but it is the dark and subversive stretches that burned deeply into my psyche and kept me turning the page." -Sonny Brewer, author of The Poet of Tolstoy Park
"Prepare yourself for a nostalgic, strikingly honest trip
back to your yearning youth. Exotic Music of the Belly Dancer is more than a romp, and it will do more than jog your
memory: it will run your memory over with a juggernaut of hormones, teen confusion and dawning awareness."-David L. Robbins, author of War of the Rats
praise for the author's virility
"During an auction for the audio rights
to my new novel, Dracula in Love, my editor forwarded me an e-mail from Brian Sweany, who was one of the bidders.'This
book is so hot that I can't wait to get home to my wife!' he proclaimed, and then outbid everyone else and presumably went
home and made his wife happy." -Karen Essex, author of Dracula in Love
A NAVEL IDEA
(a blog of little consequence and even less insight)
Wednesday, August 15, 2012
THE JOURNEY OF MY BELLY DANCER: 1990-2012
10:31 am edt
After many years of toiling in obscurity, I can finally say, "Hey, somebody actually likes
me!" As of August 9, 2012 I'm in possession of a signed and more importantly co-signed book contract from The Writer's
Coffee Shop Publishing House for my debut novel EXOTIC MUSIC OF THE BELLY DANCER. I'm an overnight sensation, and by "overnight"
I mean 22 years.
Yes, I said 22 years. James Lee Burke once famously had a novel rejected 111 times over a nine-year period. THE LOST GET-BACK BOOGIE, a bluesy, liquor-fueled
trip about a Korean War vet in the '60s who heads out West after being paroled from a Louisiana prison farm, was eventually
picked up by LSU Press. Shortly thereafter, THE LOST GET-BACK BOOGIE was of course nominated for the Pultizer Prize in Fiction.
Okay, so it hasn't technically been 22 years that I have been trying to get published; rather, it's been 22 years since
I started writing. It was in 1990, when I was a freshman at Marian College in Indianapolis, that I realized I had a way with
words. Throw in the fact I had been a trained speed reader since the age of 10, and suddenly creative writing and English
classes came effortlessly. I never studied, ever. If you gave me six hours, a pot of coffee and a pack of Marlboro Lights,
I could write a minimum 10-page report. Give me a week and I could write a dissertation. Give me five minutes and I could
write an excruciatingly cheesy poem that would make, to quote Barry Manilow, the young girls cry. Needless to say, much to
my parents' consternation, I didn't really care much for the reports or the dissertations.
then the world conspired against me. My father was killed in a car accident when I was 21 years old. I was left with an anchorless
family, and I didn't want to be the anchor. So I wrote, drank, smoked a little pot, wrote, drank, dropped out of school for
a little while, wrote some more. In the mid-90s, after somehow convincing a college to give me a diploma, I penned a 110,000-word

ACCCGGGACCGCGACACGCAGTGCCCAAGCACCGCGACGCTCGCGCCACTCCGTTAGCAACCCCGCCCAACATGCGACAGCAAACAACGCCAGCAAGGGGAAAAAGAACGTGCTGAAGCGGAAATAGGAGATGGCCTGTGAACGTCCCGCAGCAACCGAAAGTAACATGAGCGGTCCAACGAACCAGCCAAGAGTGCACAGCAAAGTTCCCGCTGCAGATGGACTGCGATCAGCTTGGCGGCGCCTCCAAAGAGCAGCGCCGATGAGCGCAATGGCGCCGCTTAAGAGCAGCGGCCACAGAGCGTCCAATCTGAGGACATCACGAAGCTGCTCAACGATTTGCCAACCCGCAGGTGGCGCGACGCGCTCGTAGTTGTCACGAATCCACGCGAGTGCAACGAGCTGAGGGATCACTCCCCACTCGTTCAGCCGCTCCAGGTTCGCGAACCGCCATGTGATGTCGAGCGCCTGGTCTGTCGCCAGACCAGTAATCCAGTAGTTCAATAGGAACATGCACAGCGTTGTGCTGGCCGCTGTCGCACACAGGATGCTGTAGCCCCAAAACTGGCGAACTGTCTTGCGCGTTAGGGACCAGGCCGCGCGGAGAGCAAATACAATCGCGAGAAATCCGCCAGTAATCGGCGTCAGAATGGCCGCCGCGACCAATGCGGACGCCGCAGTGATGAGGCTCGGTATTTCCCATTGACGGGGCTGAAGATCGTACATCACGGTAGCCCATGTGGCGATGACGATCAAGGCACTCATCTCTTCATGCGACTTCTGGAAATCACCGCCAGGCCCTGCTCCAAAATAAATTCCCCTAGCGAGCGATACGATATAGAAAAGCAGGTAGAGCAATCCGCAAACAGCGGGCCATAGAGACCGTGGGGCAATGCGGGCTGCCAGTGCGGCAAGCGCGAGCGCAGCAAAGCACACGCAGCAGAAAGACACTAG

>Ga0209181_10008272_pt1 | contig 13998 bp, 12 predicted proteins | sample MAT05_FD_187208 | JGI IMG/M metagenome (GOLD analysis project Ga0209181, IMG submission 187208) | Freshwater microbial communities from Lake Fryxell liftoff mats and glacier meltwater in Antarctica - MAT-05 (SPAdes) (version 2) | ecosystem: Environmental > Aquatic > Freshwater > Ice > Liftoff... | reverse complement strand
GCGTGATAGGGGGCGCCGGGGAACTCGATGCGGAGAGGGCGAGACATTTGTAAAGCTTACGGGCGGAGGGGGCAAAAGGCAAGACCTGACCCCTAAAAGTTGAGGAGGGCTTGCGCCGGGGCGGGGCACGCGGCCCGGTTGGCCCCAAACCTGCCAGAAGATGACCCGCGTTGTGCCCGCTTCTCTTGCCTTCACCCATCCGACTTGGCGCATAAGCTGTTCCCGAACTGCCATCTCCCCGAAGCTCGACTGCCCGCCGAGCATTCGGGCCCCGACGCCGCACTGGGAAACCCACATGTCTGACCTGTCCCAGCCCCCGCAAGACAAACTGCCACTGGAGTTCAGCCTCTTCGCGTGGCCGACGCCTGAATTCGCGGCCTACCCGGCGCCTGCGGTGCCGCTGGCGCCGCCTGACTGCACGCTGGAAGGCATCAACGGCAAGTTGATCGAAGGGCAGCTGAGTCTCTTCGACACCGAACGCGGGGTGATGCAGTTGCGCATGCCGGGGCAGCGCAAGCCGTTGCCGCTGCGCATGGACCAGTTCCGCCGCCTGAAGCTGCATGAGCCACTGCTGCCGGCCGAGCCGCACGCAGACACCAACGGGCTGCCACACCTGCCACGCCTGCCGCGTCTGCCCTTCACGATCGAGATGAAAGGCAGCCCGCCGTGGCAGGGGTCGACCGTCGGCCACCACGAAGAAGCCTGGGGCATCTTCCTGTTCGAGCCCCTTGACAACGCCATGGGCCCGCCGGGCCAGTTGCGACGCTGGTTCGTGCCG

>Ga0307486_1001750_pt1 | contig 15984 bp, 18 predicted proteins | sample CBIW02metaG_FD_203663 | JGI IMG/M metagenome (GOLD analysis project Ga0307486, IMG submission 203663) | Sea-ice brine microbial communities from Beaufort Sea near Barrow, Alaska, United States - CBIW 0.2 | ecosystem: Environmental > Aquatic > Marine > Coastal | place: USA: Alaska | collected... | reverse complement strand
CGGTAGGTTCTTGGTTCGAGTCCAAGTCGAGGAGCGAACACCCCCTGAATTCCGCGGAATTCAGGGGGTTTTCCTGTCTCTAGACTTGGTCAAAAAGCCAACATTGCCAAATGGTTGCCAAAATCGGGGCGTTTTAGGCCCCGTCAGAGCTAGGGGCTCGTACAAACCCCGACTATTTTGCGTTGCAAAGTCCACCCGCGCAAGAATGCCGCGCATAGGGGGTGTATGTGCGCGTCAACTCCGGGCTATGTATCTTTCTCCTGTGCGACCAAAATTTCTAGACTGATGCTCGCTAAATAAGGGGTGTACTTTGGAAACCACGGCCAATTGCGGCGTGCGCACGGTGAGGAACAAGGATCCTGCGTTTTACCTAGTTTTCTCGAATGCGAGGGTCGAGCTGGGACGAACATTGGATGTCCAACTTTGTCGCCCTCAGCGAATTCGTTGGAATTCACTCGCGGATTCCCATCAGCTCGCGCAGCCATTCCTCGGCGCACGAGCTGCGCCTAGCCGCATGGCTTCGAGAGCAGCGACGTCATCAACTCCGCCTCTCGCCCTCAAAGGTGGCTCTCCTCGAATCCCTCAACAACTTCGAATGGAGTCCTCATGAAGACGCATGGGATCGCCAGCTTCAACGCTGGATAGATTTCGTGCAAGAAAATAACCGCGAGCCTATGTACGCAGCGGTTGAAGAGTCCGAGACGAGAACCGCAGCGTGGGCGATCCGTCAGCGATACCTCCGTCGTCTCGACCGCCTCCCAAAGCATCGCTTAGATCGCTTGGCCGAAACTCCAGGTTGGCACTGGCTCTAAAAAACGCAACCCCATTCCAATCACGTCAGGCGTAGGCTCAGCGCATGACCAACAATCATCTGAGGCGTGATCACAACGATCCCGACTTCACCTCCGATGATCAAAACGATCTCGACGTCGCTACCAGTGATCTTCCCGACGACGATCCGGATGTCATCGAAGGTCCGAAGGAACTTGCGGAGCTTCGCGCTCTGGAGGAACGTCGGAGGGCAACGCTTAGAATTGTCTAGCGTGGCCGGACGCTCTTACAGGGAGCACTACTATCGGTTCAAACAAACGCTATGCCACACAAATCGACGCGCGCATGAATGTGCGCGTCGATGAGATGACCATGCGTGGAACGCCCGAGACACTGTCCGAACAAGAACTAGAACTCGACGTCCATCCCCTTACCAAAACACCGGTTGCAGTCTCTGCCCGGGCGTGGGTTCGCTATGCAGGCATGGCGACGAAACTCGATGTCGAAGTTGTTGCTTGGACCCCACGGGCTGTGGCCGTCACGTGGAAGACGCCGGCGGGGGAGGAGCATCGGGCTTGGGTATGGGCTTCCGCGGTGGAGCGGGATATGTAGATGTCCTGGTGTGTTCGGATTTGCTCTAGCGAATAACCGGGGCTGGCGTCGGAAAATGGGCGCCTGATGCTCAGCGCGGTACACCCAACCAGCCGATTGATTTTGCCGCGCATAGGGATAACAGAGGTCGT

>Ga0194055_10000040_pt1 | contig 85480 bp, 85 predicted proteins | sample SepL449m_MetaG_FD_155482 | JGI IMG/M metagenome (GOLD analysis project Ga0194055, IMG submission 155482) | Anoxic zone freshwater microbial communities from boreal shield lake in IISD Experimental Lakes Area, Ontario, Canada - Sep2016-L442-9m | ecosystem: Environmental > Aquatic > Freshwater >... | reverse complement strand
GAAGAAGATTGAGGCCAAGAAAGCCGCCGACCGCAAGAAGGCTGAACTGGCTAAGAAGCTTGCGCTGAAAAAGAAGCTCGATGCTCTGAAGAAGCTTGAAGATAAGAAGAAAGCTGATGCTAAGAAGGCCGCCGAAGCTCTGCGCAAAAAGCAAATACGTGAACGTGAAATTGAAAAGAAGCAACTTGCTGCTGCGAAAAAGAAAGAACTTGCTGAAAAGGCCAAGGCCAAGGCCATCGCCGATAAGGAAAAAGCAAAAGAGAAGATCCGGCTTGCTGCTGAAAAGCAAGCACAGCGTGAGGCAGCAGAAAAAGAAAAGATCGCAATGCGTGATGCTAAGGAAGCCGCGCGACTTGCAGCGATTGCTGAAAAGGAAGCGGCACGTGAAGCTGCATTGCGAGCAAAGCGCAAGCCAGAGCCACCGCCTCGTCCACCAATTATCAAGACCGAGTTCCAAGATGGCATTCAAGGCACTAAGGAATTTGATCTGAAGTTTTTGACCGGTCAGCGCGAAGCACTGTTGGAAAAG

socio-theological "epic" entitled THE MESSIAH PROJECT. I was proud of myself. I still remember celebrating in my
trashy little apartment with my then-fiance, now-wife-of-17-years. We drank a couple bottles of Two-Buck Chuck and debated
over who would direct the movie version. Over the next five years THE MESSIAH PROJECT was rejected by every major literary
agent and publisher in the English-speaking world.
Looking back, I needed to write THE
MESSIAH PROJECT. As bad as that book was--and trust me, it was horrible--I needed to learn how to write before I could learn
how to write well. I needed to know how to regiment my time, how to make myself sit down in front of a computer screen and
type for two hours a day even when I had nothing to say. And ultimately, I needed the rejection. I'm a firm believer that
good writers succeed in direct proportion to the number of times they're called bad ones. Eventually, after finally mustering
the courage (and humility) to stuff THE MESSIAH PROJECT in a Kinkos box in my attic, I started writing again. I also started
reading nothing but books by authors who fit my profile: young, male, alienated, funny as hell, a little disturbed. Hello
Eggers. Hello Sedaris. Hello Palahniuk. Then I re-familiarized myself with the New Journalists: Capote, Thompson, Mailer,
Wolfe. What emerged from that personal journey, along with (amazingly enough) a rock-solid marriage to a smoking-hot wife,
three kids who pretend I'm cool, and a comfortable life in the suburbs, was EXOTIC MUSIC OF THE BELLY DANCER.
BELLY DANCER's journey was by no means painless. It took me two years to get an agent and six years
to get a publisher. In those six years the manuscript was completey rewritten once and made it to three ed-board meetings
(the publishing equivalent of third base). I was great at getting one editor to like me, but getting an entire room of editors
was a different story.
Now, finally, it's the readers' turn.